This is a postcolonial world, and it is necessary to think beyond the nation (Appadurai, 1993, p. 411), or the local group, as the focus of inquiry. This is the age of electronic capitalism, diaspora, and instant democracy in the media. Postnational social formations compete for resources to serve the needs of refugees, exiles, and the victims of ethnic and cultural genocide. America has become “a federation of diasporas, American-Indians, American-Haitians, American-Irish, American-Africans…. The hyphenated American might have to be twice hyphenated (Asian-American-Japanese, or …Hispanic-American-Bolivian)” (Appadurai, 1993, p. 424).

    Third, this is the world that ethnography is mapped into and grows out of—the world in which ethnographic texts circulate like other commodities in the electronic world economy. It may be, as Tyler (1986, p. 123) argues, that ethnography is “the discourse of the post-modem world.” If this is so, however, it is no longer possible to take for granted what is meant by ethnography.2 The classic realist ethnographic text is now under attack. It is time to teach readers and writers how to engage, produce, and understand the new ethnographic text.3 Global and local legal processes have problematicized and erased the personal and institutional distance between the ethnographer and those he or she writes about (Lee & Ackerman, 1994, p. 350). We do not own the field notes we make about those we study. We do not have an undisputed warrant to study anyone or anything. Subjects now challenge how they have been written about and some ethnographers have been taken to court (Lee & Ackerman, 1994, p. 343).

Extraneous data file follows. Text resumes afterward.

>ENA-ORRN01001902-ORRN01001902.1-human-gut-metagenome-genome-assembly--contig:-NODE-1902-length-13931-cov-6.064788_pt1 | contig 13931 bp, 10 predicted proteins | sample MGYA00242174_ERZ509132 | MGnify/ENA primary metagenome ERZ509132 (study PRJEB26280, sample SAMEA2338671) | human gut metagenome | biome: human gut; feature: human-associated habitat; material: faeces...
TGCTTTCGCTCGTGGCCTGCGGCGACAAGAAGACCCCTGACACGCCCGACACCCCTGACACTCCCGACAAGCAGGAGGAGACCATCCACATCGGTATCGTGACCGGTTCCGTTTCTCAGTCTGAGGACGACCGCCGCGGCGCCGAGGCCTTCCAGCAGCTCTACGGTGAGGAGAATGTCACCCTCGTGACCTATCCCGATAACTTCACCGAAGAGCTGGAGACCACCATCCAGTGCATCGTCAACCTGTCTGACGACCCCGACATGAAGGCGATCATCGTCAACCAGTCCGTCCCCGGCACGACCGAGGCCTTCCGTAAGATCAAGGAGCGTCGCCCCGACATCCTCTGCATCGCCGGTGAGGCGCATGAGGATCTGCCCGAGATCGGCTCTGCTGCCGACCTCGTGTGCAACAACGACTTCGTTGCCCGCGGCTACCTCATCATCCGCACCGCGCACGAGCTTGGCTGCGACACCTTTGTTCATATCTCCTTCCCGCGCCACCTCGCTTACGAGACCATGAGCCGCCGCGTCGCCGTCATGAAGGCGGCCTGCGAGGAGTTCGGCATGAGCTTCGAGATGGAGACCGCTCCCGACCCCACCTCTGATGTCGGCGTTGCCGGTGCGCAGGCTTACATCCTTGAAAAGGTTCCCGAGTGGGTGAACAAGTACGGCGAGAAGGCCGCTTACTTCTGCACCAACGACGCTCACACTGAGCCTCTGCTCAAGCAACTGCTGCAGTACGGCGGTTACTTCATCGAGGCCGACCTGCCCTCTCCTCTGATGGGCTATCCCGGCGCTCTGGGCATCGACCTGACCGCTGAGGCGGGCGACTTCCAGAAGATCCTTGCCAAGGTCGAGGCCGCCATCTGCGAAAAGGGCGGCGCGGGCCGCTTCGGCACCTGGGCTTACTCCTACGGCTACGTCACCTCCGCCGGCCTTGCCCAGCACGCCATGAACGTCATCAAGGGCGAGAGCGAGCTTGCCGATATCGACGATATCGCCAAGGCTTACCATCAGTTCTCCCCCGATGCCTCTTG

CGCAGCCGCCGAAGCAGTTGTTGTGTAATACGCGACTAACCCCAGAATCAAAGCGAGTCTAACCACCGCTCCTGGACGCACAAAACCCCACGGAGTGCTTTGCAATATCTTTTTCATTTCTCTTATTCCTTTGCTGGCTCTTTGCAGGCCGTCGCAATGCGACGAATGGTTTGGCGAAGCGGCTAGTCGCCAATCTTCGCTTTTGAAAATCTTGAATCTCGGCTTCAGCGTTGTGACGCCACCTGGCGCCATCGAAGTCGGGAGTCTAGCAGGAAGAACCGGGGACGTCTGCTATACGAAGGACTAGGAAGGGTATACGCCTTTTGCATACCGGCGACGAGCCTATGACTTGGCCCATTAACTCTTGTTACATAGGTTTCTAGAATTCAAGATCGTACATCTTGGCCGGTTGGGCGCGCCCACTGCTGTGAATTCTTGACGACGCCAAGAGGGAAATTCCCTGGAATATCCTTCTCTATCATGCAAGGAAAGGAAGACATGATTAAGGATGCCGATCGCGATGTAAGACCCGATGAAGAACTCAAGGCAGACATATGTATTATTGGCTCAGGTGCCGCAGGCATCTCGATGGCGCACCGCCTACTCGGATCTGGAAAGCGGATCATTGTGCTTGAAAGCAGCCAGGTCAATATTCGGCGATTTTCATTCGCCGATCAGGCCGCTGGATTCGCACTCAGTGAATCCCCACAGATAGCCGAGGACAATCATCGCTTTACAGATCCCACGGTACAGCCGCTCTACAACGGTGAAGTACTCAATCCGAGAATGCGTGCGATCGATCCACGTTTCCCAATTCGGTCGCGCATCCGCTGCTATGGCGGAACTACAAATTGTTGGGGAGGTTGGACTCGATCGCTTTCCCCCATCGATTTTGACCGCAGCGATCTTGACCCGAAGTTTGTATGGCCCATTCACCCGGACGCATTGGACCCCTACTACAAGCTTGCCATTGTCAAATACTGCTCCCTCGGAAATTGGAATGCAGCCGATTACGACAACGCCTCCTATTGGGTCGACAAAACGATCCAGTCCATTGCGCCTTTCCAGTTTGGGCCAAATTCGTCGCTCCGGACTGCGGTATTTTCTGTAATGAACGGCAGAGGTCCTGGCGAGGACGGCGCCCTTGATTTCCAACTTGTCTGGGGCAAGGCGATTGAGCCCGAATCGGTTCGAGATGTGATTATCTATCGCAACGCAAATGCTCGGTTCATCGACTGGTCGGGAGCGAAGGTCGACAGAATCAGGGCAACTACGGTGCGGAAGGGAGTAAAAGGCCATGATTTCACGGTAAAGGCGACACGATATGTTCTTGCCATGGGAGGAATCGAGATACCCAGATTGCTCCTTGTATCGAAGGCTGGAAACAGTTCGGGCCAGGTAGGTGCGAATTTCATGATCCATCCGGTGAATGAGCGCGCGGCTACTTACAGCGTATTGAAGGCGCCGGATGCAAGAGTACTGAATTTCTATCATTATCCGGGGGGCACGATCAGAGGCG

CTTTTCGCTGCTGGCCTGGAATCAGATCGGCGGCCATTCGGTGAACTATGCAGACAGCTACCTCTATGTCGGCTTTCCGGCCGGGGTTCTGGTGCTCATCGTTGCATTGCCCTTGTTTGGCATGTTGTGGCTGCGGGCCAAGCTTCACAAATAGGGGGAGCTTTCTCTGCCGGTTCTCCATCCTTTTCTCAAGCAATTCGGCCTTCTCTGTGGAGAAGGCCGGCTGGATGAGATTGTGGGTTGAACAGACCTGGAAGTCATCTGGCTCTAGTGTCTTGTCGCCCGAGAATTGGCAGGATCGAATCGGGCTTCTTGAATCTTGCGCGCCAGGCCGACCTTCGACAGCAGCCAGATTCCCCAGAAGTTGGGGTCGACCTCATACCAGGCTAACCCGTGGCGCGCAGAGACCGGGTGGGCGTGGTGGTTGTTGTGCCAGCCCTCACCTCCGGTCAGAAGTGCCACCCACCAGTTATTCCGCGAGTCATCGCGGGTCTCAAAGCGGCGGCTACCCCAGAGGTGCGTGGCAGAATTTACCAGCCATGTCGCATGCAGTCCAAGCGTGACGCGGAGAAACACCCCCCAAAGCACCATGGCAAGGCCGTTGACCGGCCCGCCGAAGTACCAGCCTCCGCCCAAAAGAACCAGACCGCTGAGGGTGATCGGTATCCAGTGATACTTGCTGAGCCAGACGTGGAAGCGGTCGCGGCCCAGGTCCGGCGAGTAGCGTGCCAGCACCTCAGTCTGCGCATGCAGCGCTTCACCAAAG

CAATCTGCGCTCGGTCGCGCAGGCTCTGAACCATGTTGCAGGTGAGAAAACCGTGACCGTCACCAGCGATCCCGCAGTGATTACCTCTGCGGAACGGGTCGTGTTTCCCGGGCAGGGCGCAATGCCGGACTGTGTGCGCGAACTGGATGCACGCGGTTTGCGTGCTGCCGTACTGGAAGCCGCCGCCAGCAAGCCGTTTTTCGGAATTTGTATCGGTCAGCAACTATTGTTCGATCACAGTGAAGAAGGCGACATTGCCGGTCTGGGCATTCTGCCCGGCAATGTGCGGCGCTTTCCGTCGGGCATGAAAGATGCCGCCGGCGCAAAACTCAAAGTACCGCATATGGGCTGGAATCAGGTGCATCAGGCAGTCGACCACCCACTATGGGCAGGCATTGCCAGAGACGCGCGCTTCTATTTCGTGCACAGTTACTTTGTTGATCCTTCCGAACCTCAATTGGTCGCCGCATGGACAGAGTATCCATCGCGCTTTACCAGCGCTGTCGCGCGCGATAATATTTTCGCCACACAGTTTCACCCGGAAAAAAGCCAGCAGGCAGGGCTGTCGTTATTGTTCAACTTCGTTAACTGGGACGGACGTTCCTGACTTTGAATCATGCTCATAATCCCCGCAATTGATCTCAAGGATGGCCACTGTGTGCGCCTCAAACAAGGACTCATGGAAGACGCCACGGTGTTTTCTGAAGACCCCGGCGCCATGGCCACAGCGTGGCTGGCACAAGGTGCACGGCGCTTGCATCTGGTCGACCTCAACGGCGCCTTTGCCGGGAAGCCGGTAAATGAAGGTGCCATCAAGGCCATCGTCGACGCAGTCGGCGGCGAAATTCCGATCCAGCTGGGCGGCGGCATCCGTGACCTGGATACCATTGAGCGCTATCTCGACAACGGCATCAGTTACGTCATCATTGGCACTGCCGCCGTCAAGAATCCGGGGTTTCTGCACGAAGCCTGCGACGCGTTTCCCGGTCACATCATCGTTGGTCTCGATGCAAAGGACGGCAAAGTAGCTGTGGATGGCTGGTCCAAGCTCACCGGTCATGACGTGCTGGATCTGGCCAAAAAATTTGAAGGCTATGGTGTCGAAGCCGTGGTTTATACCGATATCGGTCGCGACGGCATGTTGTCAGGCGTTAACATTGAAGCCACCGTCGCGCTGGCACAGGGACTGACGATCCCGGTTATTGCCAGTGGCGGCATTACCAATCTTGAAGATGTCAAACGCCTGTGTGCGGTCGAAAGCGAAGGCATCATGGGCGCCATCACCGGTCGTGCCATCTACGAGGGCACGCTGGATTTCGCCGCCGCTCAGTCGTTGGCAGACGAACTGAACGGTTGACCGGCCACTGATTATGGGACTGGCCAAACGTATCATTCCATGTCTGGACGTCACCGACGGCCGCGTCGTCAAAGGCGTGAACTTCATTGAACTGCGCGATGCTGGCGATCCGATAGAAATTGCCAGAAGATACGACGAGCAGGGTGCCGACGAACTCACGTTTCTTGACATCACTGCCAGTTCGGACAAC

Fourth, accordingly, self-reflexivity in ethnography is no longer a luxury, a “privileged understanding done at one's leisure” (Lee & Ackerman, 1994, p. 351). The writer can no longer presume to be able to present an objective, noncontested account of the other's experiences. Those we study have their own understandings of how they want to be represented.

    Furthermore, the worlds we study are created, in part, through the texts that we write and perform about them. These texts take four forms: ordinary talk and speech, inscriptions of that speech in the form of transcriptions, written interpretations based on talk and its inscriptions, and performances of those texts. Ethnographic texts are the primary texts given for the interpretive, ethnographic project. These texts are always dialogical—the site at which the voices of the other, alongside the voices of the author, come alive and interact with one another. Thus, the voices that are seen and heard (if only imaginatively) in the text are themselves textual, performative accomplishments. These accomplishments have a prior life in the context of where they were produced. Texts, as I discuss in Chapter 2, are easily reproduced; contexts are not.

    Fifth, ethnography is a gendered project. Feminist, postcolonial, and queer theory question the Oedipal logic of the heterosexual, narrative ethnographic text that reflexively positions the ethnographer's gender-neutral (or masculine) self within a realist story about the “other” (see Anzaldua, 1987; Chow, 1993; Clough, 1994; Spivak, 1990; Trinh, 1989). It is now understood that reflexivity does not produce a solidified ethnographic identity. The ethnographer works within a “hybrid” reality (Trinh, 1992, p. 140). Experience, discourse, and self-understandings collide against larger cultural assumptions concerning race, ethnicity, nationality, gender, class, and age. A certain identity is never possible; the ethnographer must always ask, “Not Who Am I?,” but “When, where, how am I (so and so)?” (Trinh, 1992, p. 157; also quoted in Clough, 1994, p. 116).